We have long known that Alzheimer’s is on the rise. Each year, it affects more and more individuals both directly and indirectly. Today, there are approximately 5.3 million Americans personally affected by Alzheimer’s, not to mention the millions of individuals that care for this rising population.
It has been projected that Alzheimer’s rates will nearly triple by the year 2050, to an overwhelming 13.5 million cases. This is shocking enough, however, it’s expected that between now and 2050, 28 million baby boomers will have developed this disease. That is a tough number to swallow.
The risk of developing Alzheimer’s increases with age and due to the large population of baby boomers, we will soon see levels far beyond anything we have seen in the past. Who is going to care for these individuals? What does this mean for medical care?
In 2020, it’s projected that 2.1% of Medicare will be spent on the baby boomer population in regards to Alzheimer’s. However, by the year 2040, this number is expected to increase to 24.2%. Without taking inflation into account, that’s $328.15 billion dollars. More alarming, these costs only account for Medicare, not home care, nursing home costs, overnight care, or any other related expenses.
These findings were presented at the Alzheimer’s Association International Conference earlier this week. The focus has been on saving both lives and dollars, based on a report released this year, Changing the Trajectory of Alzheimer’s Disease: How a Treatment by 2025 Saves Lives and Dollars.
At the conference, it was expressed that public funding for Alzheimer’s research is extremely limited when focusing on the magnitude of this issue. Just as strategies have been implemented to save lives regarding cancer, HIV, and heart disease, the same types of effective treatment and preventative measures need to be developed for Alzheimer’s.
Based on this recent report, it’s been said that a treatment which delays Alzheimer’s onset could not only save $220 billion within the first five years but could also cut the number of affected people from 13.5 million to 7.8 million. That’s an astonishing reduction of 42%.
A research team from The Lewin Group developed a model that charted the expected trajectory and economic impact of Alzheimer’s. This was based on factors such as the rate of new diagnoses, the expected number of individuals to be living with Alzheimer’s, as well as the cost of care between the years 2015 to 2050.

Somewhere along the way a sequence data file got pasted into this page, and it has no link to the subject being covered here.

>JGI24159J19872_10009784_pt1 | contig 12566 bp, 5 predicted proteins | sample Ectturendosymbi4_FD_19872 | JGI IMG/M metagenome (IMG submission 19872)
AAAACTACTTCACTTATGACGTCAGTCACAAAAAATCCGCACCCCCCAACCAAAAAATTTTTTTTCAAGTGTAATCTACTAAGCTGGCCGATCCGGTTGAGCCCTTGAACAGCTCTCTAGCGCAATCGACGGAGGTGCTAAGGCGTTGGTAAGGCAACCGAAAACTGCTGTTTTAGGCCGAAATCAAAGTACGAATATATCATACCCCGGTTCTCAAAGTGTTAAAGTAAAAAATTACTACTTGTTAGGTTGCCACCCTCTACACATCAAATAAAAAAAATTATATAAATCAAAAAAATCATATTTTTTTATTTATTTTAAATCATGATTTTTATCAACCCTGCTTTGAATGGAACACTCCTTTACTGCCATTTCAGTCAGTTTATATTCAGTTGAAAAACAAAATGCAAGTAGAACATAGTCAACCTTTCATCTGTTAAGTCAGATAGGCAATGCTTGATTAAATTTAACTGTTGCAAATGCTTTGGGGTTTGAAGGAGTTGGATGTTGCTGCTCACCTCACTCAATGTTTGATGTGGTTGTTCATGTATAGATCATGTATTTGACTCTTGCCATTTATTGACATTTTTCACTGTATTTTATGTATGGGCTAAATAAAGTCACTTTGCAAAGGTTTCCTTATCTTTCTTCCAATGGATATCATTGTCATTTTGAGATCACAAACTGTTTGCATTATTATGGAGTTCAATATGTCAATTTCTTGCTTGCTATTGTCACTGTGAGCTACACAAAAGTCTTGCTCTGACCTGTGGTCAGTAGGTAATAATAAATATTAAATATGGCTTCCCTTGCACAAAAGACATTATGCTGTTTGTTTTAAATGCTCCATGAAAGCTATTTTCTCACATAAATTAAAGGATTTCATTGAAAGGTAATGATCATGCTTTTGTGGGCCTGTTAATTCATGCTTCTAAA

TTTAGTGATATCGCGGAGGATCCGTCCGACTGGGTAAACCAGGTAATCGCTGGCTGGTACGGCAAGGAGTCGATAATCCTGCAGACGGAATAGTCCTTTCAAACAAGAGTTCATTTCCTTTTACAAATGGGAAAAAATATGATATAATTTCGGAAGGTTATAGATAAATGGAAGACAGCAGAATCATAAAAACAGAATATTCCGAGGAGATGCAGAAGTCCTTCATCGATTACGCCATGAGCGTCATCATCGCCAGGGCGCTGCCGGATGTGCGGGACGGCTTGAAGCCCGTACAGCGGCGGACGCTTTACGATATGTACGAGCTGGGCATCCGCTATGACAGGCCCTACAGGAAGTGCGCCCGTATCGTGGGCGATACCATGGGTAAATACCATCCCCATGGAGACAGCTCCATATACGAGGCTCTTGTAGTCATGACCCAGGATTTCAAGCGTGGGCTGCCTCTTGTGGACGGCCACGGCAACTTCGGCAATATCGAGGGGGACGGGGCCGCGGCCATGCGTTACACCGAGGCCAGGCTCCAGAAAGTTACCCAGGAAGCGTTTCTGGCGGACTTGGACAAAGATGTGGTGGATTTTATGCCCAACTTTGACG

To be their findings into perspective, rates are expected to rise from 1.2 percent of the baby boomer population affected, to 50.1 percent in 2050. At this point in time, all surviving baby boomers will be over the age of 85 and more than half will be struggling with this debilitating disease.
This new data makes it clear that an investment from the federal government is required, as Alzheimer’s will place an increased demand on both health and social services in the near future. Right now, the main goal is preventing and effectively treating this disease.
Remember, you’re not completely helpless to this disease. You can reduce your risk by following a healthy lifestyle, focusing on five key components:
• Physical Exercise: You should be physically active a minimum three times weekly. It’s believed that the greatest cognitive benefits come from a combination of aerobic, flexibility, and strength training. Moderate exercise lasting 30 minutes is perfect, especially when implementing exercise into your daily routine.
• Mental Exercise: You need to strengthen the connections in your brain as well, by participating in activities that require higher levels of thinking and concentration. It’s been estimated that those who engage in cognitive stimulating activities are actually 47 percent less likely to develop this disease. Some examples are playing a musical instrument, playing board or card games, writing, knitting and reading.
• Proper Nutrition: Proper nutrition is critical for both your brain and heart. There appears to be a direct correlation between vitamin C, vitamin E and omega-3 fatty acids, and risk reduction of Alzheimer’s. Reduce your intake of processed foods, focusing on plenty of fresh whole food options.
• Social Interaction: Staying socially connected appears to be important when reducing your risk of dementia. Those who are isolated are at a greater risk for depression, which has been linked to the onset of dementia. Stay connected with friends and family or volunteer in your community.
• Reducing Risk of Cardiovascular Disease: Your brain and heart health are not independent of one another. When you care for your heart, you’re caring for your brain as well. Those who suffer from high blood pressure are at an increased risk of developing Alzheimer’s. If your blood pressure is high, assess your current lifestyle. Stop smoking, watch your diet, and reduce your sodium intake.
For more information regarding preventative measures, as well as current and future strategies, please visit the Alzheimer’s Association.
photo credit: Brain Anatomy Hoop Art. Hand Embroidered Wall Decor via photopin (license)
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